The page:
So she’s also considering what she calls “alt-academic” positions — like one day applying for a job at the US Fish and Wildlife Service, for example. There’s a lot to like: federal healthcare, the possibility of a pension, not having to worry about being denied tenure, she says. But she worries about the potential to have to go weeks to months without the pay she’s relying on to support her family: “I don’t want to be in that position, I don’t think it’s fair. It feels so terrible to have that vulnerability at any time.”

“It feels so terrible to have that vulnerability at any time.”

Elena Thomas, a graduate student studying analytical chemistry at the University of Washington, says she’s always been interested in going into public service — maybe at the FDA, or even NASA. “However, it’s hard to stay motivated in going into that when I see how semi-regularly scientists who work government jobs have to go without pay for these extended periods,” she tells The Verge in a direct message on Twitter. She’s considering having a family one day, and says it’s hard to justify risking her future financial security when there are other options in pharmaceuticals, for example. “Industry jobs already pay better in general for scientists.”

NASA is among the institutions that could suffer. Taryn Black, a graduate student studying geoscience at the University of Washington, has considered working there. But being in the heat of the shutdown makes her more wary, she says. “Having dealt with financial insecurity before, not knowing when the next paycheck is coming would be terrifying,” she tells The Verge in a direct message. But she still has time left in her PhD to make that decision, and she’d considered jobs at the state or local level as well as in in the private sector before the shutdown. “So this isn’t drastically upending my career plans.”

“It’s hard to stay motivated in going into that when I see how semi-regularly scientists who work government jobs have to go without pay.”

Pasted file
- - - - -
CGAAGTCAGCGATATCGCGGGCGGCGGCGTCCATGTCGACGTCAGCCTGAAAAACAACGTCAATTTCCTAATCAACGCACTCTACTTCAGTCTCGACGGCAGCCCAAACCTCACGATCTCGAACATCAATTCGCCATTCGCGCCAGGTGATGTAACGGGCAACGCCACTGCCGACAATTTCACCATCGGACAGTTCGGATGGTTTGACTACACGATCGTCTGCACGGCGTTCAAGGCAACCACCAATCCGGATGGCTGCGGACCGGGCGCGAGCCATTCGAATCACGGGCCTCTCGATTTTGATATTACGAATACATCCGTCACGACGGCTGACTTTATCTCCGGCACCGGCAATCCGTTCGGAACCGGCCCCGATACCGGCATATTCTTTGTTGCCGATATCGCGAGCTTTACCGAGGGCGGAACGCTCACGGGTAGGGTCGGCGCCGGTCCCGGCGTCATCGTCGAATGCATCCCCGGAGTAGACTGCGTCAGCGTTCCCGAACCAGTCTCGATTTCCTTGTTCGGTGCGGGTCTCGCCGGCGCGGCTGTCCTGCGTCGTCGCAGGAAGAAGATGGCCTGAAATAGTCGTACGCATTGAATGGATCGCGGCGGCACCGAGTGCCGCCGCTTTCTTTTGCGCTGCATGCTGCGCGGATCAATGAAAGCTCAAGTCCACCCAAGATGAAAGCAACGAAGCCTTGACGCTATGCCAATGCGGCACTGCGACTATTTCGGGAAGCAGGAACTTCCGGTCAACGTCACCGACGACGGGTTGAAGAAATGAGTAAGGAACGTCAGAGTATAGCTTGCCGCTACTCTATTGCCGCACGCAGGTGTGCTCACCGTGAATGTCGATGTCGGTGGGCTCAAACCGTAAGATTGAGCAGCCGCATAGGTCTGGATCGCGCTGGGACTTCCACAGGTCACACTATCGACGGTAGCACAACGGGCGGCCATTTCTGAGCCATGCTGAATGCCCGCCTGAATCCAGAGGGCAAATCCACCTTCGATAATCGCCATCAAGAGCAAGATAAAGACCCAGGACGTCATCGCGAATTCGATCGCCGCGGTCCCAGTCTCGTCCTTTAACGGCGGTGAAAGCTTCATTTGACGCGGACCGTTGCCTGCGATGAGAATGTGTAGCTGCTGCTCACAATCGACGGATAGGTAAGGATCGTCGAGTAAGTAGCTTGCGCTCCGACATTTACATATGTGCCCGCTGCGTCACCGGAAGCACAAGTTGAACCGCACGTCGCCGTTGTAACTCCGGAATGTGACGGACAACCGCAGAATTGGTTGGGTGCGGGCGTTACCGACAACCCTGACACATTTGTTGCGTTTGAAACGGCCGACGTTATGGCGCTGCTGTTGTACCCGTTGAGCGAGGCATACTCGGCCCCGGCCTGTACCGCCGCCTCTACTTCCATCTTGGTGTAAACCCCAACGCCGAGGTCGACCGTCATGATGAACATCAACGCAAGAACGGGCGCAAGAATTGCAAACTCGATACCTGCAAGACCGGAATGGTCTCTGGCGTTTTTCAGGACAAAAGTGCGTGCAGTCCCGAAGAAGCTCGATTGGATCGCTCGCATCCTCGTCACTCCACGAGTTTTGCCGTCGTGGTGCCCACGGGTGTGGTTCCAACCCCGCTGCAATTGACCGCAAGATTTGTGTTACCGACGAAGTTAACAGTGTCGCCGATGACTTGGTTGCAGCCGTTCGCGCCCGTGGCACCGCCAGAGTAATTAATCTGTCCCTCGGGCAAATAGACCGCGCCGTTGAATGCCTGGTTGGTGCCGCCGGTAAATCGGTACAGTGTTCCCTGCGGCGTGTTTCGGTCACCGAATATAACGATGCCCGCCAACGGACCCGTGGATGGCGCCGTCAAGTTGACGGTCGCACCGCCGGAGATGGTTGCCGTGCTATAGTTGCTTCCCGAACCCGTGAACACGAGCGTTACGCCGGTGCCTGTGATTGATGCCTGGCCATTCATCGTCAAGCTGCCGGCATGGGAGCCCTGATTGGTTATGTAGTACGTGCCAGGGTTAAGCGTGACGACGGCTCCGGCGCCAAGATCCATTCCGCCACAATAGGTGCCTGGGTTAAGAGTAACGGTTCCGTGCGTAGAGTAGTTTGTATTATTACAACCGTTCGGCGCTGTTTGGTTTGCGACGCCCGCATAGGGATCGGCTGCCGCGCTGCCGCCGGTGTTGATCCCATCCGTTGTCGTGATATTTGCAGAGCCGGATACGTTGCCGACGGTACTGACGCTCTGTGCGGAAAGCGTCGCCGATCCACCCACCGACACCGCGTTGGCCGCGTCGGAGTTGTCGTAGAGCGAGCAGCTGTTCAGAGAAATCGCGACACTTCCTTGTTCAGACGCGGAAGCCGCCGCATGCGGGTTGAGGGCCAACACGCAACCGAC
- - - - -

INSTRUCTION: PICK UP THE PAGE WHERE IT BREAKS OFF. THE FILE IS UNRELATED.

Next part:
But as some like Black consider other career paths, Zach Pace, an astronomy graduate student at the University of Wisconsin-Madison, says the shutdown hasn’t given him second thoughts about aspiring to a job at NASA. “NASA is the worldwide leader in not only space exploration but also astrophysics,” he says. “I don’t want to just throw up my hands and say ‘okay, well, I’ll go do something else.’” But Pace notes in a direct message on Twitter that he doesn’t have a family to support or significant debt — so his decision is less fraught than that of other scientists. And he worries that if the threat of unexpectedly having to go without pay for weeks or even months makes people avoid positions at government agencies, it could harm both equity and excellence in the long run. If only people with enough financial security to weather a shutdown apply, he says, “You will find yourself drawing from a smaller talent pool.”

One early-career scientist at the Department of the Interior who is currently furloughed remains hopeful. In fact, this scientist did not want their name used because they’re concerned it could damage their future career prospects in federal agencies — even as they anticipate dipping into savings to pay rent next month. Others, they say, have it worse. For them, the shutdown means missing out on collecting data, and puts papers, reports, and collaborations on hold. But that doesn’t change the fact that this job makes them feel like they can make a difference. And for now they’re willing to put up with the frustrations of the shutdown in order to keep doing work that matters. The longer the shutdown goes on, however, the more likely it is for that balance to shift.

“It is another factor that I’ll have to weigh.”

For Farley and Dykstra, there are too few jobs in their fields and the competition is too fierce for the ongoing threat of government shutdowns to fully deter them from applying to federal positions. “I think it just causes me to weight it less, as opposed to eliminating it from the running,” Farley says. Dykstra agrees: “Honestly, I’ll still probably look at them.” Thomas, too, says she’ll still consider government jobs: “I wouldn’t say it completely would change my mind on my career post-grad school, but it is another factor that I’ll have to weigh.”